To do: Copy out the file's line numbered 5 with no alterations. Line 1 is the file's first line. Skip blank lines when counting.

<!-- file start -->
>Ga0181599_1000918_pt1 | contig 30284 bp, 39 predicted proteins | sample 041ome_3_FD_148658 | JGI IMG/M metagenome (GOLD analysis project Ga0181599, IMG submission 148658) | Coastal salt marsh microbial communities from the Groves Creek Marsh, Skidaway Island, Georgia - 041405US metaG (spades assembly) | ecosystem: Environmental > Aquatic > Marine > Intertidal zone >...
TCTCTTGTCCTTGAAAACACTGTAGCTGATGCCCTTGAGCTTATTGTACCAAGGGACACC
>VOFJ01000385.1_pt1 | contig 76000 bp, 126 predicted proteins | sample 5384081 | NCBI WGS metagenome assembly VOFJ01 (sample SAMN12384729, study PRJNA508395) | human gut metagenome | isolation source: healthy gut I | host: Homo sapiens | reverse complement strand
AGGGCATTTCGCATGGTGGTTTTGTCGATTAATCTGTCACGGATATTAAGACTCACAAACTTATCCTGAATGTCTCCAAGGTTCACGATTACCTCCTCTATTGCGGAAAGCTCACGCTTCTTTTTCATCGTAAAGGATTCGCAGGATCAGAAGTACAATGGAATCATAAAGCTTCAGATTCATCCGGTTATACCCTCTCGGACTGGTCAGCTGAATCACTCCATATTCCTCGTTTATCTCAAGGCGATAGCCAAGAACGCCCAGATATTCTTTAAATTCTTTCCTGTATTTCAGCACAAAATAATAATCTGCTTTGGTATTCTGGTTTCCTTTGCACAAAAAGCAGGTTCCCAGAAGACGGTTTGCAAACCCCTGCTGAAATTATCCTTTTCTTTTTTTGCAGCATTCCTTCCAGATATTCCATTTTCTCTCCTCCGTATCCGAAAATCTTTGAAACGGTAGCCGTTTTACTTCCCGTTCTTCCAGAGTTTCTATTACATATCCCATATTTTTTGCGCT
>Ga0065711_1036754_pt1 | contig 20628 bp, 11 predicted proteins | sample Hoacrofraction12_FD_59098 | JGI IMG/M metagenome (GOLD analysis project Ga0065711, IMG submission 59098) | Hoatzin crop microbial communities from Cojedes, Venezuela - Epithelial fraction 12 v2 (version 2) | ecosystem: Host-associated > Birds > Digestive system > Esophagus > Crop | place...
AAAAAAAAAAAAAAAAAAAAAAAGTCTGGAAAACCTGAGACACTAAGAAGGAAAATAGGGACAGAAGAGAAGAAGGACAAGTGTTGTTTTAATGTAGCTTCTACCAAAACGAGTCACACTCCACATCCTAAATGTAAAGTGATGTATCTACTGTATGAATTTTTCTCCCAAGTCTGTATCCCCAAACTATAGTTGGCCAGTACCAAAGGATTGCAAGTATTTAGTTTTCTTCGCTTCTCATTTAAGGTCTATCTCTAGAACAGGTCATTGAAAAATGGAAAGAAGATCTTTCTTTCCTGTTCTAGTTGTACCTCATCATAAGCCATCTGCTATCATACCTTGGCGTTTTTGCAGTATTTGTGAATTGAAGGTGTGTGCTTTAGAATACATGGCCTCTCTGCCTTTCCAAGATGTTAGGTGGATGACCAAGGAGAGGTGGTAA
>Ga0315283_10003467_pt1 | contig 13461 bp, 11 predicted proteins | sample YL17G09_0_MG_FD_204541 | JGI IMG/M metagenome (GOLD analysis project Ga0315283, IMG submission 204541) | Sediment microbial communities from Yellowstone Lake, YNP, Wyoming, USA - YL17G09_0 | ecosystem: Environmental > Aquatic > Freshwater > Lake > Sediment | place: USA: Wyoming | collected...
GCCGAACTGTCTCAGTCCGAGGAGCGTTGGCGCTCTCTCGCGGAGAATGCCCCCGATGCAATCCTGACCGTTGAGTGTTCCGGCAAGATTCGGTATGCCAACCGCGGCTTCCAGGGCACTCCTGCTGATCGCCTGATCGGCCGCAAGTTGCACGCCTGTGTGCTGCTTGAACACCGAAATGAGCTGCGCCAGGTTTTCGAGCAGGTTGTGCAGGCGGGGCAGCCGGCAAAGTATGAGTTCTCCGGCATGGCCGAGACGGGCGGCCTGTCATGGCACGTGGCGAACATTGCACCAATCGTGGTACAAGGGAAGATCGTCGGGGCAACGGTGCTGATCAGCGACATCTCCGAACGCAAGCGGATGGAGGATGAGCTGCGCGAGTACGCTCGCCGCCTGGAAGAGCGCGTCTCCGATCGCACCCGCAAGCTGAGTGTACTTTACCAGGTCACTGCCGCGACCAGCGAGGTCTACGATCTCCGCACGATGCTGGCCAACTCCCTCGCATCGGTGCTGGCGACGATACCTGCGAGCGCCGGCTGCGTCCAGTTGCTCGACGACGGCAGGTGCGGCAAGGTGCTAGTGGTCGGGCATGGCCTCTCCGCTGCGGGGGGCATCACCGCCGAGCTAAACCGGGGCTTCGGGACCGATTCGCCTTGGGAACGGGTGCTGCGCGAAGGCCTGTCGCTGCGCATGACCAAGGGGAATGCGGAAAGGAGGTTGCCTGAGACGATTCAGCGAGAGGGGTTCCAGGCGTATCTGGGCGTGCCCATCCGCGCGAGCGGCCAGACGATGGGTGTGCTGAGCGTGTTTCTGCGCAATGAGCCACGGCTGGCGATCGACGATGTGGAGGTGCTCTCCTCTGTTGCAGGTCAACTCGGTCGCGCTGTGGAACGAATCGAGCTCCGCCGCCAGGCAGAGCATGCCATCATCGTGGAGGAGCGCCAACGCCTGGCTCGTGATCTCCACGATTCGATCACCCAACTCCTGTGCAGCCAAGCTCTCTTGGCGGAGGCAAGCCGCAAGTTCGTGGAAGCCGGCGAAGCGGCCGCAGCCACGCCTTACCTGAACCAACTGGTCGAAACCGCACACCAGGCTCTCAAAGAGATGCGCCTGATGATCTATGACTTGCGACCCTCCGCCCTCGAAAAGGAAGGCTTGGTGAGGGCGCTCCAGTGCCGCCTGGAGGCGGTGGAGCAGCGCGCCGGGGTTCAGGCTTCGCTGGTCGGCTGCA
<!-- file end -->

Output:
>Ga0065711_1036754_pt1 | contig 20628 bp, 11 predicted proteins | sample Hoacrofraction12_FD_59098 | JGI IMG/M metagenome (GOLD analysis project Ga0065711, IMG submission 59098) | Hoatzin crop microbial communities from Cojedes, Venezuela - Epithelial fraction 12 v2 (version 2) | ecosystem: Host-associated > Birds > Digestive system > Esophagus > Crop | place...